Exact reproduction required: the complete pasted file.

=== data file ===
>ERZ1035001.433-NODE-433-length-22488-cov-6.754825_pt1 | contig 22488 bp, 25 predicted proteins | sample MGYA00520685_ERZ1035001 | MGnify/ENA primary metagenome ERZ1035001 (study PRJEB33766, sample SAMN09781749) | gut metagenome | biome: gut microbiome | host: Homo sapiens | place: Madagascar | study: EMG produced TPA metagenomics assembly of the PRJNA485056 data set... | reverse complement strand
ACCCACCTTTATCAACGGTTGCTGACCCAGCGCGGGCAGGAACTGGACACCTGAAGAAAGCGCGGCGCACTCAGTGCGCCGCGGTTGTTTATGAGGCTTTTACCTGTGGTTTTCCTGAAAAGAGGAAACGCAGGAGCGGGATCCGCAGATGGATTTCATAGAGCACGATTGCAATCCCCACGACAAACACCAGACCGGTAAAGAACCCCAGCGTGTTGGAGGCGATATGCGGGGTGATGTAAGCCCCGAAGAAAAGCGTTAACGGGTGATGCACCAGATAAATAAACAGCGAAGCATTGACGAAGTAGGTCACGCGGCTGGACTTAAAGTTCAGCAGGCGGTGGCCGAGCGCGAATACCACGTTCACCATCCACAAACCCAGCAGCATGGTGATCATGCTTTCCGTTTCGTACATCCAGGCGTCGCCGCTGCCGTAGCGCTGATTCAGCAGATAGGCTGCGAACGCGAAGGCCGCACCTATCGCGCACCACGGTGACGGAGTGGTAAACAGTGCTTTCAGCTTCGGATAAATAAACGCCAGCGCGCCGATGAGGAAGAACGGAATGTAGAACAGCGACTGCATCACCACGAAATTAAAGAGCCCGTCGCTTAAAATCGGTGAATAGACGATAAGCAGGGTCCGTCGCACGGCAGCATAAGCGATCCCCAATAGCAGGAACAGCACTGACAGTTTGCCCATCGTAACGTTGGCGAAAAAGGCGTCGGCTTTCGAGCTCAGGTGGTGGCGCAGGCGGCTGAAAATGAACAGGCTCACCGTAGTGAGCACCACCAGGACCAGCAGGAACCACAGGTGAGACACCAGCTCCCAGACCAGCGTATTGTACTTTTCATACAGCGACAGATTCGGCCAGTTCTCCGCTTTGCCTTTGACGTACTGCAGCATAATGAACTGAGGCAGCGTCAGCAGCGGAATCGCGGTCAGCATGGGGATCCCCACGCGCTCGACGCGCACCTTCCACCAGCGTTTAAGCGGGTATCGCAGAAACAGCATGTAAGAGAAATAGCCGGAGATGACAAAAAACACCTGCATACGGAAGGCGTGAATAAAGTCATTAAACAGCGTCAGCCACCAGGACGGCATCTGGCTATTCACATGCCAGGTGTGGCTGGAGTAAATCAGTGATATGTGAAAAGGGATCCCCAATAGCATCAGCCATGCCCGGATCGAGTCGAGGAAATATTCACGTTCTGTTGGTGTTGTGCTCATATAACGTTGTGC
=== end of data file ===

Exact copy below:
>ERZ1035001.433-NODE-433-length-22488-cov-6.754825_pt1 | contig 22488 bp, 25 predicted proteins | sample MGYA00520685_ERZ1035001 | MGnify/ENA primary metagenome ERZ1035001 (study PRJEB33766, sample SAMN09781749) | gut metagenome | biome: gut microbiome | host: Homo sapiens | place: Madagascar | study: EMG produced TPA metagenomics assembly of the PRJNA485056 data set... | reverse complement strand
ACCCACCTTTATCAACGGTTGCTGACCCAGCGCGGGCAGGAACTGGACACCTGAAGAAAGCGCGGCGCACTCAGTGCGCCGCGGTTGTTTATGAGGCTTTTACCTGTGGTTTTCCTGAAAAGAGGAAACGCAGGAGCGGGATCCGCAGATGGATTTCATAGAGCACGATTGCAATCCCCACGACAAACACCAGACCGGTAAAGAACCCCAGCGTGTTGGAGGCGATATGCGGGGTGATGTAAGCCCCGAAGAAAAGCGTTAACGGGTGATGCACCAGATAAATAAACAGCGAAGCATTGACGAAGTAGGTCACGCGGCTGGACTTAAAGTTCAGCAGGCGGTGGCCGAGCGCGAATACCACGTTCACCATCCACAAACCCAGCAGCATGGTGATCATGCTTTCCGTTTCGTACATCCAGGCGTCGCCGCTGCCGTAGCGCTGATTCAGCAGATAGGCTGCGAACGCGAAGGCCGCACCTATCGCGCACCACGGTGACGGAGTGGTAAACAGTGCTTTCAGCTTCGGATAAATAAACGCCAGCGCGCCGATGAGGAAGAACGGAATGTAGAACAGCGACTGCATCACCACGAAATTAAAGAGCCCGTCGCTTAAAATCGGTGAATAGACGATAAGCAGGGTCCGTCGCACGGCAGCATAAGCGATCCCCAATAGCAGGAACAGCACTGACAGTTTGCCCATCGTAACGTTGGCGAAAAAGGCGTCGGCTTTCGAGCTCAGGTGGTGGCGCAGGCGGCTGAAAATGAACAGGCTCACCGTAGTGAGCACCACCAGGACCAGCAGGAACCACAGGTGAGACACCAGCTCCCAGACCAGCGTATTGTACTTTTCATACAGCGACAGATTCGGCCAGTTCTCCGCTTTGCCTTTGACGTACTGCAGCATAATGAACTGAGGCAGCGTCAGCAGCGGAATCGCGGTCAGCATGGGGATCCCCACGCGCTCGACGCGCACCTTCCACCAGCGTTTAAGCGGGTATCGCAGAAACAGCATGTAAGAGAAATAGCCGGAGATGACAAAAAACACCTGCATACGGAAGGCGTGAATAAAGTCATTAAACAGCGTCAGCCACCAGGACGGCATCTGGCTATTCACATGCCAGGTGTGGCTGGAGTAAATCAGTGATATGTGAAAAGGGATCCCCAATAGCATCAGCCATGCCCGGATCGAGTCGAGGAAATATTCACGTTCTGTTGGTGTTGTGCTCATATAACGTTGTGC